13. myiq2xu says:

    Romney pollster Neil Newhouse:

    It’s horses**t. Nobody in Boston thinks we’re going to lose. We’re in a tight race. We had a 4-5 point bounce after our convention and it evaporated when they had theirs. Now they have a 4-5 bounce. It’s going to evaporate in September. We feel good about the map. We’re up with advertising in Wisconsin and I think North Carolina is going to come off the board. On Ohio, they’ve been spinning for months now that it’s out of reach…

    I actually think the other side is in a panic. You look at New Mexico closing up. And they’re not above 50 in any of their target states. Look, we’re raising money, they’re raising money, and it’s tight. This is a dogfight. But the numbers actually point to a Romney win barring something unforeseen.

    • DM says:

      I agree the Obama campaign is in panic. A week is a long time during campaign season, and two months is an eternity, imho.

  14. OldCoastie says:

    I think the ghost of Nixon hanging over Obama in the graphic is just exactly right.

  15. Lulu says:

    Obama’s 5 point lead in Ohio is hogwash. The numbers are so cooked they are mush. I am not an Ulsterman fan per se but numbers are numbers.

    “You see, that PP poll was taken from a +4 Democrat sample. Right there the poll is hurting credibility wise. But dig a little deeper. That poll was also +9 for women sampled. That’s a huge gap for Ohio. +9 women polled over men? Cross check that data. You realize in Ohio women make up 51.2% of the population. This PP poll tries to alter that # so that it reflects women make up nearly 60% of Ohio population. Which is way off and totally breaks apart the poll’s credibility. Why would they do that? Because Obama is polling better with women and Romney is polling better for men. So cook the poll right off with a nearly 10 point advantage of women polled.”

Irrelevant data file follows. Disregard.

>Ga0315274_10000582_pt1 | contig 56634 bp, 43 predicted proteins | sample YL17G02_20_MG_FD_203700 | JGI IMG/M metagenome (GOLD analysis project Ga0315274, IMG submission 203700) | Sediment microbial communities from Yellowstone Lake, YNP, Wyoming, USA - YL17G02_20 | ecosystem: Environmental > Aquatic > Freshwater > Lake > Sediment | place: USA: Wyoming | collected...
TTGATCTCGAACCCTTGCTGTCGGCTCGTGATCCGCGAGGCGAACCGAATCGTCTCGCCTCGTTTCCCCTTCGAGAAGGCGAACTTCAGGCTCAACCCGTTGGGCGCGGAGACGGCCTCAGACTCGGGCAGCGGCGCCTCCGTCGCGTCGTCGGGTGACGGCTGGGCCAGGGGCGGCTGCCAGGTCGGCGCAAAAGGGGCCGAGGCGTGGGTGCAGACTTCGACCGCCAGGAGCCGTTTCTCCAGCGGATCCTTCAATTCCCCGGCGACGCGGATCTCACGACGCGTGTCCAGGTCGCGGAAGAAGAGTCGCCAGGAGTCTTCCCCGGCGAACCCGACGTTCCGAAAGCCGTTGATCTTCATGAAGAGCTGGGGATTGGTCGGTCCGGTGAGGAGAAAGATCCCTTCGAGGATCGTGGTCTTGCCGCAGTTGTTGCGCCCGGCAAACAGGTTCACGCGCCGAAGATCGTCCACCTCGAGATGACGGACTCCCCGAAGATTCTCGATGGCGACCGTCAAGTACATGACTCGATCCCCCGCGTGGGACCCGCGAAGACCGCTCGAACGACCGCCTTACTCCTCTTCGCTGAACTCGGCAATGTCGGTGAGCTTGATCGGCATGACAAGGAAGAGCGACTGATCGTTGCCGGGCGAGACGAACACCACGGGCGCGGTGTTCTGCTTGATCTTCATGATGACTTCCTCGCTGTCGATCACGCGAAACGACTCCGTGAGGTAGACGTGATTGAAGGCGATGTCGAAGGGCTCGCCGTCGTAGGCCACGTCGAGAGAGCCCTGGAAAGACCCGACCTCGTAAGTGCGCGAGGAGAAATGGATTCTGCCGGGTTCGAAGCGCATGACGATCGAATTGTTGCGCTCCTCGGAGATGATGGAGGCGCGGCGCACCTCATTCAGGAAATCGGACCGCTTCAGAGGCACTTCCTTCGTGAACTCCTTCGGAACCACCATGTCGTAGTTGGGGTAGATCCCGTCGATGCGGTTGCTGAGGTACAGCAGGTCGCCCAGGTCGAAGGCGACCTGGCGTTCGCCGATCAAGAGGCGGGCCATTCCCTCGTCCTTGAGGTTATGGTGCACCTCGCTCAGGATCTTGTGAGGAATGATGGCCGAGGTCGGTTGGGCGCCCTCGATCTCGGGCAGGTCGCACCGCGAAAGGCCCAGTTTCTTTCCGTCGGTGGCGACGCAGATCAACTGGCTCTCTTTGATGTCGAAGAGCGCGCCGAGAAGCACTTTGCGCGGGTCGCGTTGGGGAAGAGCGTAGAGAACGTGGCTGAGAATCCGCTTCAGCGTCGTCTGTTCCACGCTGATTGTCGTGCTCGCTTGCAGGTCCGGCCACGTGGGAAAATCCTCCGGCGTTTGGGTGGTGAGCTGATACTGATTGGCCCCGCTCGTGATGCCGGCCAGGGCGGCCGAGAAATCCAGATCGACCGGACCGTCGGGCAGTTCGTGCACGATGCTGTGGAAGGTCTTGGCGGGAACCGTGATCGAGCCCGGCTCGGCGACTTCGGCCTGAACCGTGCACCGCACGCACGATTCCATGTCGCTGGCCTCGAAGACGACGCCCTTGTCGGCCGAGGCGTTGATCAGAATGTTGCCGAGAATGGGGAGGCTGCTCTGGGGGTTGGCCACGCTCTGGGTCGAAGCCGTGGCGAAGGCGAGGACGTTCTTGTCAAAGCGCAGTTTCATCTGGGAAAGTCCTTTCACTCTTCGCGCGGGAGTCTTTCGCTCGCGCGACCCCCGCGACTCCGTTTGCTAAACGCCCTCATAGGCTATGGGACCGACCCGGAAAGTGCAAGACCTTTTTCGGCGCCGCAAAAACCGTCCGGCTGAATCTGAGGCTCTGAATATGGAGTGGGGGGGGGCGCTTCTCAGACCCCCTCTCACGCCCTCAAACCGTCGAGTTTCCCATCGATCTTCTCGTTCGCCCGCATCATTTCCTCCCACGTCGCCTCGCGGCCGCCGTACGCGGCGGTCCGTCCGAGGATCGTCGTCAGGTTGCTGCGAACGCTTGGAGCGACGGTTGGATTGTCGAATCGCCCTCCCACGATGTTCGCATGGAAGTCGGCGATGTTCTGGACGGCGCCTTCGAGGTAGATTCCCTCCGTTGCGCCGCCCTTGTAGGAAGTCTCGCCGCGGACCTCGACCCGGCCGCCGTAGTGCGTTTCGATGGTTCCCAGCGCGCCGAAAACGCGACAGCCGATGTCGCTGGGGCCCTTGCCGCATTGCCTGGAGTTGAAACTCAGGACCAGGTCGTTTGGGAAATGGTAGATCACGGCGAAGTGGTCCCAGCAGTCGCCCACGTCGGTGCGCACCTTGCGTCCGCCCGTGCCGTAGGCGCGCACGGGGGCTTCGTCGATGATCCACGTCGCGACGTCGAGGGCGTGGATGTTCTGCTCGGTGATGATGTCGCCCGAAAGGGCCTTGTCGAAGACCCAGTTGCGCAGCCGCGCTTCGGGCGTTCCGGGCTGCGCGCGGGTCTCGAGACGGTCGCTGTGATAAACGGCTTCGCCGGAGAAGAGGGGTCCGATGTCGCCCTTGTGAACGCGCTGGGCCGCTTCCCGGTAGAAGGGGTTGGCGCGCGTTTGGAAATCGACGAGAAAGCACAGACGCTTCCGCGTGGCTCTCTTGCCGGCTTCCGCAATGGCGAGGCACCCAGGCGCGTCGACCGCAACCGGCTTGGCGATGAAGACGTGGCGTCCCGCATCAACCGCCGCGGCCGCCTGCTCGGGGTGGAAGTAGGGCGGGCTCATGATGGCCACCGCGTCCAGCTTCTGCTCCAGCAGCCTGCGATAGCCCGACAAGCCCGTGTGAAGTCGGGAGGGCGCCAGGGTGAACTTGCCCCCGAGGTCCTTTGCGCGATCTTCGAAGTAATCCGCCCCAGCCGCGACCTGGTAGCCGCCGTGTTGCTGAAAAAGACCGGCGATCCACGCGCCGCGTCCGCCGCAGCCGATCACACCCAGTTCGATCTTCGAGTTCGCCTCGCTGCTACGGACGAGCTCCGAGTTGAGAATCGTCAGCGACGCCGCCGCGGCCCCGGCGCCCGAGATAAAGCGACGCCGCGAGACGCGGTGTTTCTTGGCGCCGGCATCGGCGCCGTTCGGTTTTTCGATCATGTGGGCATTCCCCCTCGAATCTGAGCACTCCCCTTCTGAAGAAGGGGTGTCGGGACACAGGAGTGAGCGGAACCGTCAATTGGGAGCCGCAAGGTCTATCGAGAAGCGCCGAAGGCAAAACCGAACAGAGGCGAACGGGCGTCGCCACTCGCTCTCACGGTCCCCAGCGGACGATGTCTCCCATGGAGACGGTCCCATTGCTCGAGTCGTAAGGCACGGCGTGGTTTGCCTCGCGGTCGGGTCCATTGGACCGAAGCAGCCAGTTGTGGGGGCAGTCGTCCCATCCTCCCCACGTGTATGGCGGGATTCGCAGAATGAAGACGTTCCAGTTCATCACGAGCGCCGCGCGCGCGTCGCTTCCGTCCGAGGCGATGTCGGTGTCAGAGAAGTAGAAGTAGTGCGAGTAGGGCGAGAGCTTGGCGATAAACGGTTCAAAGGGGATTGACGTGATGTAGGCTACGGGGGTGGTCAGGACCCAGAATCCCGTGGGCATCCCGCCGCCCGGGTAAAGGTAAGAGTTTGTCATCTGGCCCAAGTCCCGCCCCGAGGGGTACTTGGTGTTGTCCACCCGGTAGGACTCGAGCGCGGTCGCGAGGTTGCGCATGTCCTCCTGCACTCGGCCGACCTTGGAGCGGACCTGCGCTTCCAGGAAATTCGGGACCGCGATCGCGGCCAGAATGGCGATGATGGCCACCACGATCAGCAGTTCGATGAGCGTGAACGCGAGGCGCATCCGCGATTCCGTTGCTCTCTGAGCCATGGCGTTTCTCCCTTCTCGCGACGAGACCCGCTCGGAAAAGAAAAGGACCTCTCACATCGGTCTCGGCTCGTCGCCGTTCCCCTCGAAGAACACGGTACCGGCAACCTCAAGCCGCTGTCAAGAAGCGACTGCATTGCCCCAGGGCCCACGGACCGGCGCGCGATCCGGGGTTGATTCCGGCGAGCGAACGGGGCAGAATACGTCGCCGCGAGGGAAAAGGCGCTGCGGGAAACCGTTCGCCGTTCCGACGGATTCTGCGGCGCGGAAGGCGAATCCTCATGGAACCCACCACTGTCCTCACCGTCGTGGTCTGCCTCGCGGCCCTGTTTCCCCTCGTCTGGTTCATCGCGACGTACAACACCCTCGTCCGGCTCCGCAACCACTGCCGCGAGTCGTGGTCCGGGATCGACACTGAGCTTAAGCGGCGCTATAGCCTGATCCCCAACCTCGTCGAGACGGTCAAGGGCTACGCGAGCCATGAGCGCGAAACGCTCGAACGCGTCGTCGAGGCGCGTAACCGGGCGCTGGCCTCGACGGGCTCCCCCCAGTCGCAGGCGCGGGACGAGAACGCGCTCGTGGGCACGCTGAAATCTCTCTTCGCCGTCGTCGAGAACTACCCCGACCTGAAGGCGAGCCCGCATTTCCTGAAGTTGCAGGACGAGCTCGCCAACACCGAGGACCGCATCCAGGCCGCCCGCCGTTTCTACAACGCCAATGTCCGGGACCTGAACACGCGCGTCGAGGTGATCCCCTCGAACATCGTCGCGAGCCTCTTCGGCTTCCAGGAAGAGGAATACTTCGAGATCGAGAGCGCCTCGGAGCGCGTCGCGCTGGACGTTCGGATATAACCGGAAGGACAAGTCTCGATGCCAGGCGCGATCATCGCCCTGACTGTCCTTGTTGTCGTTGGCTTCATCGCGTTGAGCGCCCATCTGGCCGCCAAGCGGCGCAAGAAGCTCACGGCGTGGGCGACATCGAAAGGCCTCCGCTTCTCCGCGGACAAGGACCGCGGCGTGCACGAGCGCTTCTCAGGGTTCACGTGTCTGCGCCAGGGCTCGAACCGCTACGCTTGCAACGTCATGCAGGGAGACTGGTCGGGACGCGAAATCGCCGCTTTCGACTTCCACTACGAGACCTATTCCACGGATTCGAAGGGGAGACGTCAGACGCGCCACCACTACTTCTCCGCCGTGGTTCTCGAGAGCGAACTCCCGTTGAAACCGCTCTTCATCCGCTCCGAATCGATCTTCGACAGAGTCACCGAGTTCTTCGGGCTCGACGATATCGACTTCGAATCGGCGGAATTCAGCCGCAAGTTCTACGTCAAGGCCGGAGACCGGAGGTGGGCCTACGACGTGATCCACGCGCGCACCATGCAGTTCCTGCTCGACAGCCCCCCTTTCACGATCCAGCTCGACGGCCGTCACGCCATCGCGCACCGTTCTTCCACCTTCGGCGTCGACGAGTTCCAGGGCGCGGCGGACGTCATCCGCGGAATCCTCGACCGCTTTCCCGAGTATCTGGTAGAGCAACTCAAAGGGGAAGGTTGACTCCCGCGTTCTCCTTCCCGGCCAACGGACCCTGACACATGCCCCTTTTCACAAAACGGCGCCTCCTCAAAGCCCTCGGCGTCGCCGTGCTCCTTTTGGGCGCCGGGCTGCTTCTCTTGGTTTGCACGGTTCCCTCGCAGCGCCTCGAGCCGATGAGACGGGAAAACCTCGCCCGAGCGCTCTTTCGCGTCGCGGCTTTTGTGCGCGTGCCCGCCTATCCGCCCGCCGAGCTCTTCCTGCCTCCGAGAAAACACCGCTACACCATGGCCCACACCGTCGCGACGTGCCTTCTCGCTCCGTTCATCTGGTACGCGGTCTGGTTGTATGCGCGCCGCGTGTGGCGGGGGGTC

• DM says:

      The poll should be seen in context. The prior poll (find at Real Clear website):

      PPP (D) 8/9 – 8/12 961 LV 3.2 48 45 Obama +3
      After the convention:
      PPP (D) 9/7 – 9/9 1072 LV 3.0 50 45 Obama +5

      So the PPP measured a 2 point bounce. That’s not an exceptional bounce.

      You can make a case that the sample is tilted towards the Ds. Well duh, it’s a Democratic poll. I’m not against the averaging of polls because it smooths away the noise and sampling errors. Take a look at the chart, at Real Clear for OH, and what you see is Romney trending up. That’s what matters.

    • DM says:

      Also notice that another poll gave Romney +3 after the RNC convention

      Gravis Marketing 9/2 – 9/2 1381 RV 2.9 44 47 Romney +3

      So the truth is somewhere in between. With the DNC convention bounce, both candidates are closer, and maybe Obama is up, but Obama is far from saying that Romney has lost OH. It’s Chicago politics.

  16. votermom says:


  17. myiq2xu says:

    Dana Loesch:

    NBC’s headline concerning the Chicago teachers’ strike isn’t about how a broke state can’t afford yet another pay raise for ineffective educators who hold the top spot as the highest paid teachers across the nation. Instead, the news outlet chose to somehow make the story out as a negative for Mitt Romney, despite it occurring in incumbent Barack Obama’s backyard.

  18. Honora says: